Siddhartha: The Search for the Inner Self Siddhartha had
one single goal - to become empty, to become empty of
thirst, desire, dreams, pleasure and sorrow - to let the Self
die. No longer to be Self, to experience the peace of an
emptied heart, to experience pure thought - that was his
goal. When all the Self was conquered and dead, when all
passions and desires were silent, then the last must awaken,
the innermost of Being that is no longer Self - the great
secret! (14) Siddhartha, according to his actions, was
constantly in search for knowledge, regardless of what kind,
or what he had to do to obtain it. In the book titled
Siddhartha, by Herman Hesse, this is shown to us by
Siddhartha's leaving home to join the Samanas, and all the
actions leading to his residence alongside the river. Leaving
his loving family and home where all loved him, shows us
that Siddhartha not only knows what he wants but will do
anything to attain it. As described on pages 10 through 12,
Siddhartha did not leave his father's chambers until he had
gotten his way, until his father had submitted to Siddhartha's
wishes and agreed to let him leave home to join the
Samanas. This stubbornness, this patience with people and
situations is also a large part of Siddhartha's character. It
enables him to out wait anyone or anything, which teaches
him how to do without and also helps him through his time
with the Samanas. "Siddhartha learned a great deal from the
Samanas he learned many ways of losing the Self" (15).
Despite the new knowledge he acquired, Siddhartha realized
that it was only " . . . a temporary palliative against the pain
and folly of life" (17). And with this, his next decision was to
leave the Samanas and go in search of the Buddha in order
to learn perhaps something he did not already know.
Through this we learn that Siddhartha, having learned all that
is possible in one place, moves to another in search for more
wisdom in search for the secret of how to obtain inner
peace, how to find the Self. This action also shows his
change by showing us that Siddhartha no longer has the
patience to stick to certain routines as he did when he was at
home in his youth. Finding the Buddha in a garden,
Siddhartha and Govinda spend an evening and afternoon in
the " . . . Jetavana grove" listening to the teachings of the
Buddha. Although what he has to say is all important and
thought to be flawless by all, Siddhartha finds that the
Buddha's " . . . doctrine of rising above the world, of
salvation, has a small gap. [And] through this small break,
the eternal and single world law [which the Buddha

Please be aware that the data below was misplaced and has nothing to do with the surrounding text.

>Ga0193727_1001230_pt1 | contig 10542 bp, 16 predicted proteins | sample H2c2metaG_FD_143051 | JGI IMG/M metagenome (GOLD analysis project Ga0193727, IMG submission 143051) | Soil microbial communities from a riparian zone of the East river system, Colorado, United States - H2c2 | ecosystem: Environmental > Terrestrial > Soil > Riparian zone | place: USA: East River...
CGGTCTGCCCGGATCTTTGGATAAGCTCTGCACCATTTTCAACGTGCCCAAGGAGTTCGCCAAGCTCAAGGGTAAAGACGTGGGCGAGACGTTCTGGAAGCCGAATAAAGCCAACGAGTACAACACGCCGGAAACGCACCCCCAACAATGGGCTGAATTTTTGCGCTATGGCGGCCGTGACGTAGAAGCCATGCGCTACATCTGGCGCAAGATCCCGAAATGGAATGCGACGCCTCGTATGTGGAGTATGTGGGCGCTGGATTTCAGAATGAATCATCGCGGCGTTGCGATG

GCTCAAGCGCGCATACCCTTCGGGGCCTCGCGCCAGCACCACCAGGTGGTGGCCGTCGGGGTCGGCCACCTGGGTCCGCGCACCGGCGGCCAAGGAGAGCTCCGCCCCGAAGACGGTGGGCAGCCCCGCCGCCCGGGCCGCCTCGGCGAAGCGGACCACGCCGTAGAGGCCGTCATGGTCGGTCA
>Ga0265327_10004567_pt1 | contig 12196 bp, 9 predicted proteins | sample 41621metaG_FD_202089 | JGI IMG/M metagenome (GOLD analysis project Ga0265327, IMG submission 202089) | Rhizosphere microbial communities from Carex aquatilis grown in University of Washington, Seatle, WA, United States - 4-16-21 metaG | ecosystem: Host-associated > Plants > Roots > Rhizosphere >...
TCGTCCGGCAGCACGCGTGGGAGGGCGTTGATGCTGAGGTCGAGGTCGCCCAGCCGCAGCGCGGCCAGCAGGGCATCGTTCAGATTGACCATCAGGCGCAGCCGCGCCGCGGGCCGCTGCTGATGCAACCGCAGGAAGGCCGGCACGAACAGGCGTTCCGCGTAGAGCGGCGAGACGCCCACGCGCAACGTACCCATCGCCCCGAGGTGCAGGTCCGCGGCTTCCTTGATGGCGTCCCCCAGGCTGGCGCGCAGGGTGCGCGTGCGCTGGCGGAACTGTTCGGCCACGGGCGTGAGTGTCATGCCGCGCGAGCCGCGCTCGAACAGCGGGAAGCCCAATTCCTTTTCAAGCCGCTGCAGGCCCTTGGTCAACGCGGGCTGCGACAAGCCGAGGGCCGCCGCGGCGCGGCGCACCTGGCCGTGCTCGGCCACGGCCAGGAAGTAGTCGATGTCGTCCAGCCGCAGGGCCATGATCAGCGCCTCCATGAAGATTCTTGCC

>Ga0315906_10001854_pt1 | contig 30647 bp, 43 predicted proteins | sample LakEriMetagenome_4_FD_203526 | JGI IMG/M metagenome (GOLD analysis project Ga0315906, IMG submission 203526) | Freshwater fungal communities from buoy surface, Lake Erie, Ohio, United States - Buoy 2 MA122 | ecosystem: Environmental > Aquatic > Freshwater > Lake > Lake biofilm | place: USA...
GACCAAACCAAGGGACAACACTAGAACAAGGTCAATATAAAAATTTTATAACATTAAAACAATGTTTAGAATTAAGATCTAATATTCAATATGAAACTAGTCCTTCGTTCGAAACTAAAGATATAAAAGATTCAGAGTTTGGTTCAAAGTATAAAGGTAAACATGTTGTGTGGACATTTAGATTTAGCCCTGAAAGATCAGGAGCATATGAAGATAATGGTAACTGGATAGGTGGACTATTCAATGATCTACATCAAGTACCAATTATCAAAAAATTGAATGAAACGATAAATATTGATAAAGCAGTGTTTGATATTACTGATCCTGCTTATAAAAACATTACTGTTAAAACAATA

preaches] breaks down again" (32- 3). This realization that
teachings are not flawless shows that Siddhartha has started
thinking on his own. He no longer practices routines of
cleansing or chants verses in order to obtain a moment of
inner peace. Once again, Siddhartha renews his journey,
leaving Govinda and the Illustrious One behind, believing
that no one finds salvation through teachings. Siddhartha was
a deep thinker. He had found a flaw with the flawless
teachings of the Buddha. He had realized that he would
never attain inner peace through others teachings, but that he
alone had to seek it. And this is what he did, stopping next
for a lesson in love from the beautiful courtesan, Kamala.
Because of this experience, he shed his Samana robes and
became a merchant. He gambled and acquired riches all for
the love of a beautiful woman. As the years passed,
Siddhartha's soul became corrupted with characteristics of
ordinary people. He relied on luxury now, when before he
could have fasted or begged for his food. His goals were
lost and forgotten until a dream one night awakened him and
" . . . overwhelmed [him with] a feeling of great sadness"
(82). Siddhartha, realizing he had lost his path, now decided
it was time to get back on it. This stubbornness, as
mentioned before, now helps him carry out his newly found
goal., also making his parting from Kama! la a lighter
burden. His soul had been corrupted. His goals had been
lost. Now Siddhartha had to start his search anew, but the
beginnings of the ability to love another person were now
implanted in his heart. As he reached the river, Siddhartha
was overwhelmed with a feeling " . . . of desire to let himself
go and be submerged in the water. [The] chilly emptiness in